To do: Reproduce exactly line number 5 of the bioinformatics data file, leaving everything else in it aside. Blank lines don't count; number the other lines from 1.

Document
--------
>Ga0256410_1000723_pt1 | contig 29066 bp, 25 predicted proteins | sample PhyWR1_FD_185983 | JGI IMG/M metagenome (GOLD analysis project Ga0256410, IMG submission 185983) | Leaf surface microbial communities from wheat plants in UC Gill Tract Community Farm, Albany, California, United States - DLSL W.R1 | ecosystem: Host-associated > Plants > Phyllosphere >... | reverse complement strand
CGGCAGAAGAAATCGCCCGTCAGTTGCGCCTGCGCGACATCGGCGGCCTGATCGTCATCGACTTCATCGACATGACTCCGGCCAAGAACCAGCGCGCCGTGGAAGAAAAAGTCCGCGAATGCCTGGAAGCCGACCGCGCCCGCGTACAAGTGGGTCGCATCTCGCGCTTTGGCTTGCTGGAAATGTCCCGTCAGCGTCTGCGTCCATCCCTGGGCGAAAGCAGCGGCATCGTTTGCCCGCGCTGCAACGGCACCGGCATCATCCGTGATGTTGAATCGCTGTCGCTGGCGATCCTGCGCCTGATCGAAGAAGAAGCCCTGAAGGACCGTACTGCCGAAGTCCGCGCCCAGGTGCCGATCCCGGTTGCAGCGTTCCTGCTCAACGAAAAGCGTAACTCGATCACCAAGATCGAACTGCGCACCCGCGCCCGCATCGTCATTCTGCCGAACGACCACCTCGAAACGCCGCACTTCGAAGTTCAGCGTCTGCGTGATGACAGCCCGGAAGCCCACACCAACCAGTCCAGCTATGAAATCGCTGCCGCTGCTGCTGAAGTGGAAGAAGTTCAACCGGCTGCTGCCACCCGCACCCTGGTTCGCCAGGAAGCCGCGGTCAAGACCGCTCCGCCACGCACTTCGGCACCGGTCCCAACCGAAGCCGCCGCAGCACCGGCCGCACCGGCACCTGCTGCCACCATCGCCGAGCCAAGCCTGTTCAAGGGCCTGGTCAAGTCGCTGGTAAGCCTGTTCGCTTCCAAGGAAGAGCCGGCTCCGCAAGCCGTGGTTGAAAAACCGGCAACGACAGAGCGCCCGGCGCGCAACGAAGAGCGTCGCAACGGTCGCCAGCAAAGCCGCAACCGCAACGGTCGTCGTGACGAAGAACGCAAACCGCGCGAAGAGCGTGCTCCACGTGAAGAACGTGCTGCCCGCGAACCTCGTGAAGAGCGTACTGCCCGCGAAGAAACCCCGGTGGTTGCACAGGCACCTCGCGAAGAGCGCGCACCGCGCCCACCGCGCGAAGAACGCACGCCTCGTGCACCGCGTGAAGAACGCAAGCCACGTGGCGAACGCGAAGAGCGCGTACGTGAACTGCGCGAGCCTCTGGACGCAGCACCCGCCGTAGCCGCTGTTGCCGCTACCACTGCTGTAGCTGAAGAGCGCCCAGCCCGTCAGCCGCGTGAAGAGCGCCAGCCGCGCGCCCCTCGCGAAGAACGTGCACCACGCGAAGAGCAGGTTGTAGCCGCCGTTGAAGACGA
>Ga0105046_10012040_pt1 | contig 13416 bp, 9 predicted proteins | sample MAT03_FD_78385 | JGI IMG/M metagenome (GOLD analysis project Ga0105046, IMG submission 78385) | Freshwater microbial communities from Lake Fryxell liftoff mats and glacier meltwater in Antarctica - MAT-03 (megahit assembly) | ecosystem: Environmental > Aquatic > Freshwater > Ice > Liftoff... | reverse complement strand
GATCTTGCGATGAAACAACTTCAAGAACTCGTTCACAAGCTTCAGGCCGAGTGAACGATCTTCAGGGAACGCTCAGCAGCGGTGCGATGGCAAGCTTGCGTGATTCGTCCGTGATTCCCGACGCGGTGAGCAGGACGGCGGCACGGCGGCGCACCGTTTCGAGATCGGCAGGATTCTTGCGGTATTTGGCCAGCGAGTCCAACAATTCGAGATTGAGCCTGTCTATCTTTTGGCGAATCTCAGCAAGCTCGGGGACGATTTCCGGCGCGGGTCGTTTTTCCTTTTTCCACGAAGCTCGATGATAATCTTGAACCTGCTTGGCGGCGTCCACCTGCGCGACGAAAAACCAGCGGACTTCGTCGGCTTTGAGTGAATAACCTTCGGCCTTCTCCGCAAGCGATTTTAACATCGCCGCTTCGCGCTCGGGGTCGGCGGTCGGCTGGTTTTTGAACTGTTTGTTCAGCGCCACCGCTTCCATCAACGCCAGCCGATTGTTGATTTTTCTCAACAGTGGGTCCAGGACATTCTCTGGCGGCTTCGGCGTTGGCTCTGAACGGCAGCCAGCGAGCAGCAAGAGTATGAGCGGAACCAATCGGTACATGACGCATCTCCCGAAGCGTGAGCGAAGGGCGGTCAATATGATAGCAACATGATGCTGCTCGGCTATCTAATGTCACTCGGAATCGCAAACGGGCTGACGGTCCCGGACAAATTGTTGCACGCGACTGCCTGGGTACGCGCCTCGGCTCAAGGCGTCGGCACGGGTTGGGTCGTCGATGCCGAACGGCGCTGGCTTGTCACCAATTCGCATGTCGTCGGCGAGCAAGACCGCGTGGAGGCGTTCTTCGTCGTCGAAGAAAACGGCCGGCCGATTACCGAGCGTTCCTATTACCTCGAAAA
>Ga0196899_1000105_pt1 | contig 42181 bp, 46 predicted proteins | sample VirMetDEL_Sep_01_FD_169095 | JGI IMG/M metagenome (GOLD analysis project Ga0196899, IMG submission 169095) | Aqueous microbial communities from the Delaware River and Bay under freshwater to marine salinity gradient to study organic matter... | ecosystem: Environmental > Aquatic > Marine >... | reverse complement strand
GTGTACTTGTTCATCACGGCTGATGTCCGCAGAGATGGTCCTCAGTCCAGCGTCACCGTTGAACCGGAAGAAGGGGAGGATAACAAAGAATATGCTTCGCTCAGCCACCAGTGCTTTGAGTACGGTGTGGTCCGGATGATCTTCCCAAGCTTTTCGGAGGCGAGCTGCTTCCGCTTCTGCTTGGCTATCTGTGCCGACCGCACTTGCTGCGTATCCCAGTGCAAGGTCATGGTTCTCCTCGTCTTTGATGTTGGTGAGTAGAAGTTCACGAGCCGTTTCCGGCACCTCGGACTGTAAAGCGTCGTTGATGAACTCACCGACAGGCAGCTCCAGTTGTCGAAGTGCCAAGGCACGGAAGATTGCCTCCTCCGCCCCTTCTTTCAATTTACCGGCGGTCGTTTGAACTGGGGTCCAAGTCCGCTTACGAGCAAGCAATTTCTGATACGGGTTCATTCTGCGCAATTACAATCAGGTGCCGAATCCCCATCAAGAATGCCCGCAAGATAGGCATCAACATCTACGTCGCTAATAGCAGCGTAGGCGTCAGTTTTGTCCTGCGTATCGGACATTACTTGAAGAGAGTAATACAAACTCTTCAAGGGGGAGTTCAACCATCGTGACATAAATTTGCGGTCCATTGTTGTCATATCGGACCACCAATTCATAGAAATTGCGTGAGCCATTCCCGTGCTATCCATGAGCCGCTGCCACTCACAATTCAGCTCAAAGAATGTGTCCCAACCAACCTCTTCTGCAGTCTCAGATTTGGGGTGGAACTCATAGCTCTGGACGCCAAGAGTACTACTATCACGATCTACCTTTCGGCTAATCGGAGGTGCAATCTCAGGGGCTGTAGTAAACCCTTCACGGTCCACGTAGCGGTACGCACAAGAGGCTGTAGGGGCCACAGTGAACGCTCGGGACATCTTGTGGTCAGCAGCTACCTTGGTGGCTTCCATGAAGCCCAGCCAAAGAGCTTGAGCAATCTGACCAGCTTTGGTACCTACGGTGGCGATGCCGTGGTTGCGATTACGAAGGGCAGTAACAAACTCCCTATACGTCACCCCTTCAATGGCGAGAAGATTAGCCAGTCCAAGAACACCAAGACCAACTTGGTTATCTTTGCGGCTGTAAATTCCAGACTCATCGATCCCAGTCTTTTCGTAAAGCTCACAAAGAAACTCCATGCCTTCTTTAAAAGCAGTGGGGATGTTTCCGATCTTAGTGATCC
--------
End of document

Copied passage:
>Ga0196899_1000105_pt1 | contig 42181 bp, 46 predicted proteins | sample VirMetDEL_Sep_01_FD_169095 | JGI IMG/M metagenome (GOLD analysis project Ga0196899, IMG submission 169095) | Aqueous microbial communities from the Delaware River and Bay under freshwater to marine salinity gradient to study organic matter... | ecosystem: Environmental > Aquatic > Marine >... | reverse complement strand